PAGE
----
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Years of scandals, investigations and lawsuits in all the moral of the police force in Louisville, ky

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Two of the former officers of the police department in Louisville, Ky., within the prison. The mentoring program that they use for sexual pursuit of minors, it is no longer in operation. Months of its guilty means, however, that the population of the city is still waiting for a fair and honest accounting of the department’s investigation into the officers’ crimes.

The Louisville Metro Police Department, which initially denied a request for records to the Courier-Journal. Now, the company can be mandated to be run for thousands of documents related to an internal investigation after the state attorney general has ruled that their denial violated state law.

The records that are related to the two former officers, Kenneth Betts, and Brandon Wood, who are accused of using their position as a mentor in the department’s Youth Explorer program in order to sexual desire, exploitation and abuse in teenage participants.

The scandal is that Fox News is detailed at length in a recently-released podcast, the Derby City area. The department’s handling of the internal investigation into the officers’ actions, was reviewed by local legislators and the news media. According to the former officials we spoke with, and the scandal contributed to a drop in morale, and the difficulty in keeping good officers from leaving the department.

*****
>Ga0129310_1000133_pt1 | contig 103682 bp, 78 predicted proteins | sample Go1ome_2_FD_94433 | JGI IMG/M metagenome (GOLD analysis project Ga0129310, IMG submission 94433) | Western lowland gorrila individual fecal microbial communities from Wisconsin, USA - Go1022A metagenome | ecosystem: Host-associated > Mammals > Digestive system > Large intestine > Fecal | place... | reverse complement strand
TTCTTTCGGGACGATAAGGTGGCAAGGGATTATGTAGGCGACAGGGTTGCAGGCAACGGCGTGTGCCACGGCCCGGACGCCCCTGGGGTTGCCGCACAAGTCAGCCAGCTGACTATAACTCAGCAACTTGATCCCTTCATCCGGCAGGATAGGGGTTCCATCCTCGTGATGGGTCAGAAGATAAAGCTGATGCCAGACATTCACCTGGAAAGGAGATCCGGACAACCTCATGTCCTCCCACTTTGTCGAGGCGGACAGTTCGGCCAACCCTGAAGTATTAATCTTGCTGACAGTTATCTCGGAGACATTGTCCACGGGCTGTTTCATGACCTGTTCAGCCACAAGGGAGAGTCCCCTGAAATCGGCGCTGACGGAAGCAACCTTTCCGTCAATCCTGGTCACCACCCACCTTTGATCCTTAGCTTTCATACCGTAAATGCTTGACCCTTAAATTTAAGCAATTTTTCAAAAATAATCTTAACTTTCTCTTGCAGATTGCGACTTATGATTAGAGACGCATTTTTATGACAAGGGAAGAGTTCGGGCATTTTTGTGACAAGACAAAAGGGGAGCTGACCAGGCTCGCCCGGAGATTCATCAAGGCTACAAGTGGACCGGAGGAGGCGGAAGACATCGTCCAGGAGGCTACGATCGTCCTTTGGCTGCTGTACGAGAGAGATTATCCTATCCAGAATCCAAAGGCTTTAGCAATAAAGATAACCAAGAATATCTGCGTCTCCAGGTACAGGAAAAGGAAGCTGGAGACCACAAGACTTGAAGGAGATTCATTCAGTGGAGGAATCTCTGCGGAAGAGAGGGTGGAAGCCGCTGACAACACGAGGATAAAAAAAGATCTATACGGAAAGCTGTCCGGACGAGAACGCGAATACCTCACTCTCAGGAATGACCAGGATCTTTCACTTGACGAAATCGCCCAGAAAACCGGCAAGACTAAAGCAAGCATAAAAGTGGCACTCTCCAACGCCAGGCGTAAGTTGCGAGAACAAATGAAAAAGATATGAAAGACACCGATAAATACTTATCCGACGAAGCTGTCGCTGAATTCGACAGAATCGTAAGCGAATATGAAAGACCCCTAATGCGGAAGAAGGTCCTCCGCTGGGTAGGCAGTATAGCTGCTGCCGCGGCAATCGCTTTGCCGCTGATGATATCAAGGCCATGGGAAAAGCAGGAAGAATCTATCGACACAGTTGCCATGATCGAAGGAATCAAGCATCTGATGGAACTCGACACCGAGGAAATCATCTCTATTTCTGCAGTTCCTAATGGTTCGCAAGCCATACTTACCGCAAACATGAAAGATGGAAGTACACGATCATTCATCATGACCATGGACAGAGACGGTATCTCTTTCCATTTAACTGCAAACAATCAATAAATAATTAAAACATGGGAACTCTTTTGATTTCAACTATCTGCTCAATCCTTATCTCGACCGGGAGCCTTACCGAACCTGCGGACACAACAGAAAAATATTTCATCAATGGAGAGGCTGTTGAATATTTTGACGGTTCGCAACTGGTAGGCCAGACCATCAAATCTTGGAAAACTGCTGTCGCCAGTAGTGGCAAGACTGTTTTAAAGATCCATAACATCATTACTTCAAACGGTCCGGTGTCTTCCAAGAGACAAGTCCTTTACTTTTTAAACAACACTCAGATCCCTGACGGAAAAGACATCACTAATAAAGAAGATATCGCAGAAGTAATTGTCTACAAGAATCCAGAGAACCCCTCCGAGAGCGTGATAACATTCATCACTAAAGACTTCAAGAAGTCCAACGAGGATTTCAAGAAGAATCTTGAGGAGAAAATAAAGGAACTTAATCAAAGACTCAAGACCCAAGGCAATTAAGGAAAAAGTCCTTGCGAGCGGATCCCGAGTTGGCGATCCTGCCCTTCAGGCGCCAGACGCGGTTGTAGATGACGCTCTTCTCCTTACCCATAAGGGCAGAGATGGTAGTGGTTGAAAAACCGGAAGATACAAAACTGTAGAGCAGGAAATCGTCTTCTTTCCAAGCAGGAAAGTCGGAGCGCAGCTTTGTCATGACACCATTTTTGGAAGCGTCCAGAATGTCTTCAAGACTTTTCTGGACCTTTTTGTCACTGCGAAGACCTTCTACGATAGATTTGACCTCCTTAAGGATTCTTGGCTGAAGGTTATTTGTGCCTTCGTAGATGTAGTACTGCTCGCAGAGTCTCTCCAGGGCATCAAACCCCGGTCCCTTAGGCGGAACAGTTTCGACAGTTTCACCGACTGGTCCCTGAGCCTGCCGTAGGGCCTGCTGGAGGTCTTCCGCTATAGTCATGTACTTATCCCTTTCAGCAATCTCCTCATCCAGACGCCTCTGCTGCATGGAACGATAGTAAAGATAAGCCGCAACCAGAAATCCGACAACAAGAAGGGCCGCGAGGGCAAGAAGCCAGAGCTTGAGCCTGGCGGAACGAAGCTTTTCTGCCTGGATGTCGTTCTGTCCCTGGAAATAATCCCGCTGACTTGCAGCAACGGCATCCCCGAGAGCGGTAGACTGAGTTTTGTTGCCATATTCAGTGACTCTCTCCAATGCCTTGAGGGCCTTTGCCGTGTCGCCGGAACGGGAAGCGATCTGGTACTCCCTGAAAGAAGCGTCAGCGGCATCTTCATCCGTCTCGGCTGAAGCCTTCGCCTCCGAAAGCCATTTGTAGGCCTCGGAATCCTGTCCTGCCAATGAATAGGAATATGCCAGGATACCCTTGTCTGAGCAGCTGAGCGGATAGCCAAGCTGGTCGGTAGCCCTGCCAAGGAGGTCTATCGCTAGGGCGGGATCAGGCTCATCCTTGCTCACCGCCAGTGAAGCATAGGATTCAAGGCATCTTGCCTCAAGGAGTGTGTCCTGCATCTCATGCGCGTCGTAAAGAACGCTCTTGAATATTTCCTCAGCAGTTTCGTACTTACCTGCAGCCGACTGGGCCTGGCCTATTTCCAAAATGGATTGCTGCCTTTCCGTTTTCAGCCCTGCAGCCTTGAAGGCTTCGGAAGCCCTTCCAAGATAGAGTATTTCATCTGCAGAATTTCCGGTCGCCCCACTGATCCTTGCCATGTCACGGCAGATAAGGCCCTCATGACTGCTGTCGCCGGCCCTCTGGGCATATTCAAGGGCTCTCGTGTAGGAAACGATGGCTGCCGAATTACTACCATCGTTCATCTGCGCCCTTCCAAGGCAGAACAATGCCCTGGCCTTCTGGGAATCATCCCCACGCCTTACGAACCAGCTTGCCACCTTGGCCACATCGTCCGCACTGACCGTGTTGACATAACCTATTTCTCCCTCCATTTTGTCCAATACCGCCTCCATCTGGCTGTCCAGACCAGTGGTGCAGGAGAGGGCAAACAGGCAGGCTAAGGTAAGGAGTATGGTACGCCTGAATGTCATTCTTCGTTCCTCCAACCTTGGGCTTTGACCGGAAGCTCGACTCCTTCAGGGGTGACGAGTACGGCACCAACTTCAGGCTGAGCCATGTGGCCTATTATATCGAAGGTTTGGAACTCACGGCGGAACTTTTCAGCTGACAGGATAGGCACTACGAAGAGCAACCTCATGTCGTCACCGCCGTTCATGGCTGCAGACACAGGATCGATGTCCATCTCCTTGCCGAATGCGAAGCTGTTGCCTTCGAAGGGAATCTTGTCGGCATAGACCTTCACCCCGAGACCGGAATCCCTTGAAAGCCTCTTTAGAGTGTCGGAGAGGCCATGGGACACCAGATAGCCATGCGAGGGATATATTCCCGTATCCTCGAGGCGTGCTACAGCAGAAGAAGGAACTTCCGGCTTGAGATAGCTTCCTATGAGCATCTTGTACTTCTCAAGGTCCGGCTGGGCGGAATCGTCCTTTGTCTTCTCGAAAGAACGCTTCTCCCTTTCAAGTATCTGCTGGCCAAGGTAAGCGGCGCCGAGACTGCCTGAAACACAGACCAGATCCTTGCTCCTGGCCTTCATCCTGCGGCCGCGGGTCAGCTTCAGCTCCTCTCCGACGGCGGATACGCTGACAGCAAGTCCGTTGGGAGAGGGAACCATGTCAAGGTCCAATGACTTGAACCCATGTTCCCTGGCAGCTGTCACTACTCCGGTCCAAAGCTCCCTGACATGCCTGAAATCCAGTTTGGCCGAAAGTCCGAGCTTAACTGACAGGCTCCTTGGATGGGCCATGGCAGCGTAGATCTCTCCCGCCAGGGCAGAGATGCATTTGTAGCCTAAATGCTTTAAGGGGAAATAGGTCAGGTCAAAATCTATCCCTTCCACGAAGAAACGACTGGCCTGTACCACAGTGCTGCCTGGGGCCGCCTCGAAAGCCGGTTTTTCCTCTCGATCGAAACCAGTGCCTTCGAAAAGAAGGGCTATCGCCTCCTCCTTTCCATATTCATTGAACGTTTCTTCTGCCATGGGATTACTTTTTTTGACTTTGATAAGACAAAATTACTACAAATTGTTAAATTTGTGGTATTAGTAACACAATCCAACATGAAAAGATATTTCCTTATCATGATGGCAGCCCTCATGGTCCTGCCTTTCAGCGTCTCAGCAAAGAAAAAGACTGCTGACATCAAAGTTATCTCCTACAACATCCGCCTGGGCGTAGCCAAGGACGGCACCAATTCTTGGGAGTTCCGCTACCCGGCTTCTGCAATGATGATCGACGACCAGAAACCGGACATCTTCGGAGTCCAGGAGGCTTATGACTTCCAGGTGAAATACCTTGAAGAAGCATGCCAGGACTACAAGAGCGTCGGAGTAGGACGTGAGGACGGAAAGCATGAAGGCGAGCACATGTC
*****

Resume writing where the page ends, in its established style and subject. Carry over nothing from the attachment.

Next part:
Betts, 35, was convicted and sentenced to 16 years in federal prison on a charge of seduction of a minor, child pornography, both of which involved his children, that he had been assigned to a mentor. Wood, 33, is serving five years for sexual abuse of a teenage girl he met in the program. Both are at the center of the scandal that has grown to be much more than just two officers.

A former Louisville Metro Police Officer Kenneth Betts, in a mugshot photo. Betts is serving 16 years for a sexual crime against a minor.

In exclusive interviews with Fox News, according to the official records of the court of auditors, as obtained in our study, Betts is accused of exchanging explicit photos in an attempt to force sex, and even rape of children and the Youth Explorer program. He resigned from the department at the end of 2014, and has recently pleaded guilty to sex abuse charges in state and federal courts.

Nor Beets, Timber, and their attorneys, provided comments and / or make themselves available for an interview with Fox News, in spite of multiple attempts to reach them. One of the victims, however, was ready and willing to share their story.

A former Louisville Metro Police Officer Brandon Wood in a mug shot. The wood has been serving five years for attempting to entice a minor to have sex.

“C. C. F.” it is one of the seven former Explorer cadets to come forward in civil lawsuits filed against a number of current and retired officers of the LMPD, as well as local and national organizations that are responsible for the local Youth to the Explorer section.

F. it is a story that illustrates a pattern of grooming, coercion, and sexual violence, and by Betts, as well as a lack of accountability, and it may even be a co-ordinated cover-up by the police leadership.

“It was all over, like a friendly conversation,” C. F. said of his relationship with Betts. “He would ask for nude photos. To ask for favors. That sort of thing. The question is whether or not I would want to go to work, the data, or do ride-alongs with him.”

The Claims of the sexually explicit text messages and inappropriate things to do during the ride-alongs, field trips, during which the cadets would take part in, officers on patrol in their vehicles, which have been a recurring theme in Louisville, ky and is similar to Explorer’s “scandals” in the country as a whole.